Substance, Not Style, Is The Election's Real Deal




Larry Gibson

WITHOUT a doubt, for the next several weeks the Bahamas will be fully consumed by election fever. The Free National Movement (FNM) has announced that it has completed its parliamentary agenda, and the House of Assembly (HOA) stands suspended until May 22, 2012. For all practical purposes, the HOA is not expected to meet again until after the 2012 elections.



It is widely felt that this election will prove to be the most interesting in our history for a variety of reasons, such as:

  • Three political parties will field full slates of 38 candidates.

  • The incumbent government can point to completion or near-completion of massive levels of infrastructural investment.

  • This is the first general election contested where the national level of unemployment is around 16 per cent, and with the preceding three years being very difficult from an economic standpoint.

  • Many persons fundamentally believe the agenda is already largely set for the incoming government from a global perspective - which is DEBT REDUCTION. Notwithstanding this, many of the grand promises, costing millions of dollars, being made by candidates will not get funded.

How these factors impact voter decision-making remains to be seen. These are among the questions that will be answered on election night. However, as we get closer to the election, it will be increasingly difficult to have meaningful political conversations with even 'the slightest tint' of objectivity with die-hard FNM, PLP, or DNA supporters. But then again, the freedom to have one's own political view and to be able to freely express that view is, indeed, the essence of true democracy.

Political Philosophies

This leads directly to what I consider to be a significant issue...and that is the blurring of the differences in 'hard core' political philosophies between the major parties. This situation is not unique to the Bahamas, as you really have to tax yourself and 'split hairs' to find hard-core differences between the new Republicans and the new Democrats in the US, or the new Labour and new Conservatives in the United Kingdom.

As a result of this, our elections historically come down to a referendum on leadership styles and personalities. This time around we have a 'Papa', a 'Bridge to the future' and an 'Agent for Change' as the principal offerings.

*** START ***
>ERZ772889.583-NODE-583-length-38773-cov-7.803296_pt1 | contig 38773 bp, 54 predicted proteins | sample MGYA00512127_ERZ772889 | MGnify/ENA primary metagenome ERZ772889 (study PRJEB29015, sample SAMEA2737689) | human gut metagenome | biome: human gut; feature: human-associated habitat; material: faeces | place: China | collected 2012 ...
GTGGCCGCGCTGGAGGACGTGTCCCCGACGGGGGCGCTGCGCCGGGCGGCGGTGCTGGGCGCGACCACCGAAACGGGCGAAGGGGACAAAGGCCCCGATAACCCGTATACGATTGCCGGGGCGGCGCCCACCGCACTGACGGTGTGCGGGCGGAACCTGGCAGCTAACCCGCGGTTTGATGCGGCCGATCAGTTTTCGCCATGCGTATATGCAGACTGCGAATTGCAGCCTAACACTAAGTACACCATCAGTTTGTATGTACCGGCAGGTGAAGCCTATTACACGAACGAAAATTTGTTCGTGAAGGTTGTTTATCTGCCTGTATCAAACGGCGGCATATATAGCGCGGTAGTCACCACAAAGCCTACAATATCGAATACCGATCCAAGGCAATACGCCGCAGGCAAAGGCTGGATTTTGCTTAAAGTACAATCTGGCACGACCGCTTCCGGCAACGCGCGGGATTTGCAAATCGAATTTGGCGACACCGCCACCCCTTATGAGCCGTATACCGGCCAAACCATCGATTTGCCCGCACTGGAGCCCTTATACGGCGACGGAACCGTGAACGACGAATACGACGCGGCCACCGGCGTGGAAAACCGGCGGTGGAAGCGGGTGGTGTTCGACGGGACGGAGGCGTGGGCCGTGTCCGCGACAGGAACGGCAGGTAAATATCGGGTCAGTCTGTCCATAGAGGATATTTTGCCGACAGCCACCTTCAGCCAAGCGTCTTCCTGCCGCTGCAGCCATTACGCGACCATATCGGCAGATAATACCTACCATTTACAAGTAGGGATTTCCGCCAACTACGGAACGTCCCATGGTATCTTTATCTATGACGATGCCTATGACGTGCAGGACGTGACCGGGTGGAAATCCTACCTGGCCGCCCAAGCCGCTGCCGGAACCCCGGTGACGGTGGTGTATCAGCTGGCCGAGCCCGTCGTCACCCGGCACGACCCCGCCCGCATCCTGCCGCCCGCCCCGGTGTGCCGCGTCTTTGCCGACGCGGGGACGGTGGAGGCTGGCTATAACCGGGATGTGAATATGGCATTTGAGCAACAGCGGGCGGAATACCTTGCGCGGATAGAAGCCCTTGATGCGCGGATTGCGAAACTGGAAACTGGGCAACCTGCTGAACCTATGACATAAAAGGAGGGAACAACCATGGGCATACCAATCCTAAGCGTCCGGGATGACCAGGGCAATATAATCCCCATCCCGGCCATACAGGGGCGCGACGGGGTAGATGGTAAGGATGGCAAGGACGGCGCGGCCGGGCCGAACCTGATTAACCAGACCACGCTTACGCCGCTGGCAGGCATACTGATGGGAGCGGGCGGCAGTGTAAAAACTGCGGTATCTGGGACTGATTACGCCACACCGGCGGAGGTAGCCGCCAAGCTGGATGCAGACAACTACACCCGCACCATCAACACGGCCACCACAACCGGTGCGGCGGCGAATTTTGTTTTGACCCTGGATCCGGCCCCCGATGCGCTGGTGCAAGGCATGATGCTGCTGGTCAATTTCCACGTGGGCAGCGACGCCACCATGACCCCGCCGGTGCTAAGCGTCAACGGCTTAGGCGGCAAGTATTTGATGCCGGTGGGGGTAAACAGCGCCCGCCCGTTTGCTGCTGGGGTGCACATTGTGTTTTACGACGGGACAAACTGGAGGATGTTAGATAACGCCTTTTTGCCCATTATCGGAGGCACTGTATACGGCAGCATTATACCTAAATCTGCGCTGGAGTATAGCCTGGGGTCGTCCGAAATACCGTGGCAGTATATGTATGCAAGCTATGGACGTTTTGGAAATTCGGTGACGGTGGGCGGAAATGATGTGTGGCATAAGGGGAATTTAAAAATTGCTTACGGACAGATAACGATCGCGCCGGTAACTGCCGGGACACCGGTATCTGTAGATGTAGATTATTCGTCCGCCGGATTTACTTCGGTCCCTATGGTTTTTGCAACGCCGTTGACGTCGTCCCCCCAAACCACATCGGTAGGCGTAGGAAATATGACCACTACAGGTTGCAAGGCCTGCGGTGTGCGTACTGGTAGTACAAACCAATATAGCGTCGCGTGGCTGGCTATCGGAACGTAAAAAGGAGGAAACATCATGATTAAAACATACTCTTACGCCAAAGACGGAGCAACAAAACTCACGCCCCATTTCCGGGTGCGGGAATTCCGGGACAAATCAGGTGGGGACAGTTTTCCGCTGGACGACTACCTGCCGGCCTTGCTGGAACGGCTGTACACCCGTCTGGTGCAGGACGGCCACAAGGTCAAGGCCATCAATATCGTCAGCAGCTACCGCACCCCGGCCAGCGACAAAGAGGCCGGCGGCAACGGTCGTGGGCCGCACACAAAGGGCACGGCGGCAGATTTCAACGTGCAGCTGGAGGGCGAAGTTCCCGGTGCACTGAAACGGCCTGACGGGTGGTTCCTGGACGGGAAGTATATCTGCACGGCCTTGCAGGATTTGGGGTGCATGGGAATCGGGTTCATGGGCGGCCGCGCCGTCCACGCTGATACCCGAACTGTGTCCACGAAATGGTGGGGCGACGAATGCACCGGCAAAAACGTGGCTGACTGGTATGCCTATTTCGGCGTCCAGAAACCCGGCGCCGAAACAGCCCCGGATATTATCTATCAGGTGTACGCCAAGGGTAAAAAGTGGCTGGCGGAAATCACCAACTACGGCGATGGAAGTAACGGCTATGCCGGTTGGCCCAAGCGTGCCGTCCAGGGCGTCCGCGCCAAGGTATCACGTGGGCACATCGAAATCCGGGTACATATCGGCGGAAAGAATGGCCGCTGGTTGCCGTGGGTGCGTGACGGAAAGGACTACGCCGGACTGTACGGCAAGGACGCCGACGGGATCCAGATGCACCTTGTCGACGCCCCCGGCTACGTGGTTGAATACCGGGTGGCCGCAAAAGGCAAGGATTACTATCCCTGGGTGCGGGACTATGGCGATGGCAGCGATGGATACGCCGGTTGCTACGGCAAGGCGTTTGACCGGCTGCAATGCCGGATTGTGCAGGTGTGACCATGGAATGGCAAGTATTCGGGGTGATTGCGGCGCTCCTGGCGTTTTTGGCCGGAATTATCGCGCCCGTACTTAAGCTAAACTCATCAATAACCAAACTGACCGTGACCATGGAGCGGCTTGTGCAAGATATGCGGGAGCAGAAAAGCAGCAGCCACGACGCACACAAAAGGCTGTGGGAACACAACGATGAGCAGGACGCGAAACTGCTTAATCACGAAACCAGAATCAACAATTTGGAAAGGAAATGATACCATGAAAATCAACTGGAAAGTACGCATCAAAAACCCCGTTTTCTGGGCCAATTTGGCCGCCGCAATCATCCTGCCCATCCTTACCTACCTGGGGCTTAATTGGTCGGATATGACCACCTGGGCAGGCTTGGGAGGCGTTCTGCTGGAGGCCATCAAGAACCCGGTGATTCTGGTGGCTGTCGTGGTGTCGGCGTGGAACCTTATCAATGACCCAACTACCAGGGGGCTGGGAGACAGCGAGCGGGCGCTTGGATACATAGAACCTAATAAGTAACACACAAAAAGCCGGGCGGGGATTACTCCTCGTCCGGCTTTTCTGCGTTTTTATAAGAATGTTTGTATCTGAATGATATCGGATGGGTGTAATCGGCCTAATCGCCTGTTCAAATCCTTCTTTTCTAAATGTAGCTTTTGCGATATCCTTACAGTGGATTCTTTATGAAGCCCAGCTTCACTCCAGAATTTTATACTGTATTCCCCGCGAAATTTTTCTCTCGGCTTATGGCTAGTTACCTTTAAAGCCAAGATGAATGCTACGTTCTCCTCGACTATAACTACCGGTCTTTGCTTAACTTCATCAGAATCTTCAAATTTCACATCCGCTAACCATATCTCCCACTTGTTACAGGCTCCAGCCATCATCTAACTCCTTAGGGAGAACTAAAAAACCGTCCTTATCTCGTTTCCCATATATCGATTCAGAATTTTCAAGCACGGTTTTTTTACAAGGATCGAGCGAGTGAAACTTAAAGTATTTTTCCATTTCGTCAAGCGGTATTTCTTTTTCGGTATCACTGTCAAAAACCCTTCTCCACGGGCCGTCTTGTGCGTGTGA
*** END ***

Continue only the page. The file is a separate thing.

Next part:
For many, reading a party's manifesto is a very useful exercise, as it not only succinctly articulates a party's plan should they form the next government, but it also provides a means of benchmarking a party's performance. To date, none of the major parties have yet released their manifesto. Last election, they were released very late, and we are on track for the same. I believe that there is, rightly, a realisation that a manifesto is a 'two-edged' sword - if you say it and don't do, you can be doomed to a one-term existence.

Election campaign

There is widespread belief that the actual date of the 2012 elections will be announced this week. So far, we have seen the advent of 'Constituency Headquarters Openings' as opposed to fully fledged 'Mass Rallies'. While the former is far less costly to host, the crowds for the two major parties have been most impressive. Whether that is more a function of improved organisation or fundamental support is a good question. Somehow, it seems like the same faces are appearing at every opening.

In the coming weeks, the electorate can look forward to a huge election 'run-in' of activities. In the midst of all the frenzy, it is my hope that we remain focused on 'issues and solutions', as opposed to character assassination and smears. At the end of the day, the incoming government will have many pressing issues to tackle, including:

  • Stimulating and maintaining economic growth

  • Sound debt management

  • Reducing unemployment

  • Getting crime under control

  • Fixing the educational system

  • Tax reform

  • Continuing the necessary structural adjustment to the economy required for WTO membership.

Whether you are FNM, PLP, DNA or a supporter of independent candidates, we need to put the general election behind us quickly and all do our part to continue building our country - forward, upward and onward together.

Until next week...

NB: Larry R. Gibson, a Chartered Financial Analyst, is vice-president - pensions, Colonial Pensions Services (Bahamas), a wholly-owned subsidiary of Colonial Group International, which owns Atlantic Medical Insurance and is a major shareholder of Security & General Insurance Company in the Bahamas.

The views expressed are those of the author and do not necessarily represent those of Colonial Group International or any of its subsidiary and/or affiliated companies. Please direct any questions or comments to Larry.Gibson@atlantichouse.com.bs


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